On appeal from and certification to the Superior Court, Appellate Division, whose opinion is reported at 177 N.J. Super. 19 (1980).
For reversal and remandment -- Chief Justice Wilentz and Justices Pashman, Clifford, Schreiber, Handler, Pollock and O'Hern. For affirmance -- None. The opinion of the Court was delivered by Clifford, J.
The court below, with one judge dissenting, interpreted the limitations provision in the New Jersey Automobile Reparation Reform Act (No Fault Act), N.J.S.A. 39:6A-11 to -16, differently from another panel of the Appellate Division in Danilla v. Leatherby Insurance Co., 168 N.J. Super. 515 (1979). Inasmuch as we agree with the Danilla approach, we reverse.
On November 10, 1974, while riding his motorcycle, plaintiff, Christian J. Ochs, was involved in an accident with an automobile. As a result plaintiff was seriously injured and underwent several extended periods of hospitalization.
At the time of the accident plaintiff owned a 1974 Fiat automobile insured by defendant Federal Insurance Company (Federal) for the period August 17, 1974 to February 17, 1975. Shortly after the accident plaintiff's mother inquired of Federal's agent, on plaintiff's behalf, as to the coverage applicable to plaintiff's medical expenses. She was informed that the Personal Injury Protection (PIP) provision in plaintiff's insurance policy excluded coverage of motorcycles and therefore plaintiff was not entitled to receive any PIP benefits. This information was accurate at the time, although, as will be developed below, the exclusion was later declared invalid.
Plaintiff did not make a formal application for PIP benefits until February 18, 1978. On April 17, 1978 Federal denied the application on the ground that the claim was barred by statutory limitations contained in N.J.S.A. 39:6A-13.1(a). That section required plaintiff's action to
be commenced not later than 2 years after the injured person * * * suffers a loss or incurs an expense and either knows or in the exercise of reasonable diligence should know that the loss or expense was caused by the accident, or not later than 4 years after the accident whichever is earlier, provided, however, that if benefits have been paid before then an action for further benefits may be commenced not later than 2 years after the last payment of benefits. [ N.J.S.A. 39:6A-13.1(a) (footnotes omitted).]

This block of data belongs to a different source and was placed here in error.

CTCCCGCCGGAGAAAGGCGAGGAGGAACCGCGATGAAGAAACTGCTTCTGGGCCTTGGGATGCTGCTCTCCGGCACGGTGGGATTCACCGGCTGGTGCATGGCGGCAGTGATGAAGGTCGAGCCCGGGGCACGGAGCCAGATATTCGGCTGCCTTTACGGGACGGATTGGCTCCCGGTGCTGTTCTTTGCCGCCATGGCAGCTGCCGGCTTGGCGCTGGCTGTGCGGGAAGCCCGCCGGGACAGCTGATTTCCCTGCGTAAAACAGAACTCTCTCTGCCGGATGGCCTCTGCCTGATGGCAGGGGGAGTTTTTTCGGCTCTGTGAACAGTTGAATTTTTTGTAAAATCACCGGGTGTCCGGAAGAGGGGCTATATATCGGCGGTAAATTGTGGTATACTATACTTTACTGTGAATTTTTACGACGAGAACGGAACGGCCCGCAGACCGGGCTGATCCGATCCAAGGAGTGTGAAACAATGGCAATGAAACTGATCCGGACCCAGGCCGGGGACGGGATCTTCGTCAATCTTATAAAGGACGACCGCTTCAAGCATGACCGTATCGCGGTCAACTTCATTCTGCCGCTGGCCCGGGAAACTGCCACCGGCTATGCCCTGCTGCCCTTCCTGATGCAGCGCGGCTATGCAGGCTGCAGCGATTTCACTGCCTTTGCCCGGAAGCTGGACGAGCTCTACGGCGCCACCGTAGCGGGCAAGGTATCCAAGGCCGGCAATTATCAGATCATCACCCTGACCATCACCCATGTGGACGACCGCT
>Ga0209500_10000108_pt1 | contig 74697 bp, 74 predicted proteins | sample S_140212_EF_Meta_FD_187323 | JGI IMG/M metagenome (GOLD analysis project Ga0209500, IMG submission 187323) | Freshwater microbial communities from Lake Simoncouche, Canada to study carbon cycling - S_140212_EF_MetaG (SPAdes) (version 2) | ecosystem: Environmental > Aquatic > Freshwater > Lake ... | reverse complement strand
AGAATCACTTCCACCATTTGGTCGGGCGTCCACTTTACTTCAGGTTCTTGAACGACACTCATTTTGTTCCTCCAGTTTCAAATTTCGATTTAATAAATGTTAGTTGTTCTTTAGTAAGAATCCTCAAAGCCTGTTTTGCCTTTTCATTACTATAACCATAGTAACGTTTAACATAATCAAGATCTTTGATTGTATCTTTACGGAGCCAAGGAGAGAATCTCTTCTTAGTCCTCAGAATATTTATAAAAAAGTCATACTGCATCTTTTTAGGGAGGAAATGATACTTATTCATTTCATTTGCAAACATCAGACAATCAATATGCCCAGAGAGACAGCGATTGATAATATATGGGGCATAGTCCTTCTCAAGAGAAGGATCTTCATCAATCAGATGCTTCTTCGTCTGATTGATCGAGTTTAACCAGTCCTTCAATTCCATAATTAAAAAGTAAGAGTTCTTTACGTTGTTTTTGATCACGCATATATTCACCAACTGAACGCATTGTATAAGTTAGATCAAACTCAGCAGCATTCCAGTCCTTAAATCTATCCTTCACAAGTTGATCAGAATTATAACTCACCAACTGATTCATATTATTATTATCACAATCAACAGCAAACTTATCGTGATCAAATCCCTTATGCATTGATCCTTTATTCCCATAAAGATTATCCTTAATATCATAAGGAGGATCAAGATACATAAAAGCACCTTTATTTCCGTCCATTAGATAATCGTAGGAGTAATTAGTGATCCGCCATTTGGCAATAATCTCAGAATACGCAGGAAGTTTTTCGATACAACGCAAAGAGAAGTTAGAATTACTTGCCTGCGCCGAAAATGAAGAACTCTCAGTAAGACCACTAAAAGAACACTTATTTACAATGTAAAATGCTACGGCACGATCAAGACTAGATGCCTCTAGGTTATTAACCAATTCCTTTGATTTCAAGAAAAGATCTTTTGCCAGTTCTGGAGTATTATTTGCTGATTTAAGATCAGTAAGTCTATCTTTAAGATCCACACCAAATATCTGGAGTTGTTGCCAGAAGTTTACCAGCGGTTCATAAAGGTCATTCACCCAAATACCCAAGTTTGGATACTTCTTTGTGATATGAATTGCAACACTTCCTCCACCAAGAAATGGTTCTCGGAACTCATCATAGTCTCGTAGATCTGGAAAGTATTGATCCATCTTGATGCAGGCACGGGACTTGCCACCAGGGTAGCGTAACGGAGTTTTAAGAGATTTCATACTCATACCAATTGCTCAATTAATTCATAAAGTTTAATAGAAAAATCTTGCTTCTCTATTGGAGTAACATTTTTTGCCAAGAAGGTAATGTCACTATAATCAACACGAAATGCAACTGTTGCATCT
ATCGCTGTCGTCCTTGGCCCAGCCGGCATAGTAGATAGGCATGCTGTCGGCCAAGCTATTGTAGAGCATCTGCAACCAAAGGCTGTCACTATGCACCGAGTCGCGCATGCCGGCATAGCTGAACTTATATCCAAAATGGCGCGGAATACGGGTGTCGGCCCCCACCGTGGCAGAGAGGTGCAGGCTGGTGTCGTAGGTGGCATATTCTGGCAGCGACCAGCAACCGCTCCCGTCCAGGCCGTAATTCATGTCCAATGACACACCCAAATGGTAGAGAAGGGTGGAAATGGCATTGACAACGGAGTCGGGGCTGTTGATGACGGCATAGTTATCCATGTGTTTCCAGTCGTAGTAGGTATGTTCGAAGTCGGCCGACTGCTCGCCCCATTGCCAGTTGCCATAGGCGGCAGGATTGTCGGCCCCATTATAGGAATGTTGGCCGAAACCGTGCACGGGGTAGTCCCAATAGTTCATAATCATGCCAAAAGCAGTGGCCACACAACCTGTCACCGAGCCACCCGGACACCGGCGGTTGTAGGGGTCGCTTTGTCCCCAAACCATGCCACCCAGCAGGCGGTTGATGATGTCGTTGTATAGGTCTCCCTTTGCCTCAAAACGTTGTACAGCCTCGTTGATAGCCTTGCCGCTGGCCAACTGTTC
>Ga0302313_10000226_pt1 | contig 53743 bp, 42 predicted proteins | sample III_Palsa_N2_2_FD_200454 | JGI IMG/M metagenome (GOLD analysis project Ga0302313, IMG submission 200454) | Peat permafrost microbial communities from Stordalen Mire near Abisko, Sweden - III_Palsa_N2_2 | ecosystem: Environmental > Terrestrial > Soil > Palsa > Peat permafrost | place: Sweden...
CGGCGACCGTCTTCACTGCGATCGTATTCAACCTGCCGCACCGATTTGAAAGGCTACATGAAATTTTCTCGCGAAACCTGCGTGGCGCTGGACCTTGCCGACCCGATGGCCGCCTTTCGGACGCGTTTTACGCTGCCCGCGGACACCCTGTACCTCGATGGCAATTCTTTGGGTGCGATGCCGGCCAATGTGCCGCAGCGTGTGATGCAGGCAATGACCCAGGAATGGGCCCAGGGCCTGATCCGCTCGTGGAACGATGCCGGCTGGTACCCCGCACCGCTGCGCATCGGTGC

On May 8, 1978 plaintiff commenced this action for recovery of PIP benefits. Both parties moved for summary judgment. The plaintiff argued, and the trial court apparently agreed, that the above-mentioned two-year period of limitations does not start to run until the last expense related to the injury is incurred. Under that reasoning plaintiff was not time-barred because he was entitled to two years after his final expense in which to bring suit, assuming the four year outside limit had not yet been reached. The trial court, obviously unaware of Danilla's requirement that suit be brought within two years after the first expense is incurred, granted plaintiff's motion for summary judgment, awarding him $69,301.06 plus interest.
The Appellate Division modified the trial court's judgment to reflect its interpretation of the N.J.S.A. 39:6A-13.1(a) statute of limitations. Ochs v. Federal Insurance Co., 177 N.J. Super. 19 (1980). Under the Appellate Division's construction the statute bars recovery only of those expenses that are more than two years old when suit is brought and not of those expenses that were incurred within the two-year period prior to suit, provided only that the suit is commenced within the four year period. Id. at 24.
Judge Allcorn dissented from the modification, voting instead for a reversal of the judgment for plaintiff on the basis of Danilla, supra. Id. 177 N.J. Super. at 25. We granted plaintiff's petition for certification. 87 N.J. 314 (1981). Defendant ...